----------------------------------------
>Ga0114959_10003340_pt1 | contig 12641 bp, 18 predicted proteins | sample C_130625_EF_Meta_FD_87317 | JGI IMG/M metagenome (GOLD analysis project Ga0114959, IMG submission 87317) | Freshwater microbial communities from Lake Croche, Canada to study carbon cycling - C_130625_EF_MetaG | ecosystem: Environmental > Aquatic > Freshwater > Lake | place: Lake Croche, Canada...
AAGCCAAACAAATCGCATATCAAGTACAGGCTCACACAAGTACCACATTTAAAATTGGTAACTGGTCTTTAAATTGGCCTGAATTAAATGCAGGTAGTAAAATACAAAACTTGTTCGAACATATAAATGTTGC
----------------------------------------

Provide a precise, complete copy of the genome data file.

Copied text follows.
>Ga0114959_10003340_pt1 | contig 12641 bp, 18 predicted proteins | sample C_130625_EF_Meta_FD_87317 | JGI IMG/M metagenome (GOLD analysis project Ga0114959, IMG submission 87317) | Freshwater microbial communities from Lake Croche, Canada to study carbon cycling - C_130625_EF_MetaG | ecosystem: Environmental > Aquatic > Freshwater > Lake | place: Lake Croche, Canada...
AAGCCAAACAAATCGCATATCAAGTACAGGCTCACACAAGTACCACATTTAAAATTGGTAACTGGTCTTTAAATTGGCCTGAATTAAATGCAGGTAGTAAAATACAAAACTTGTTCGAACATATAAATGTTGC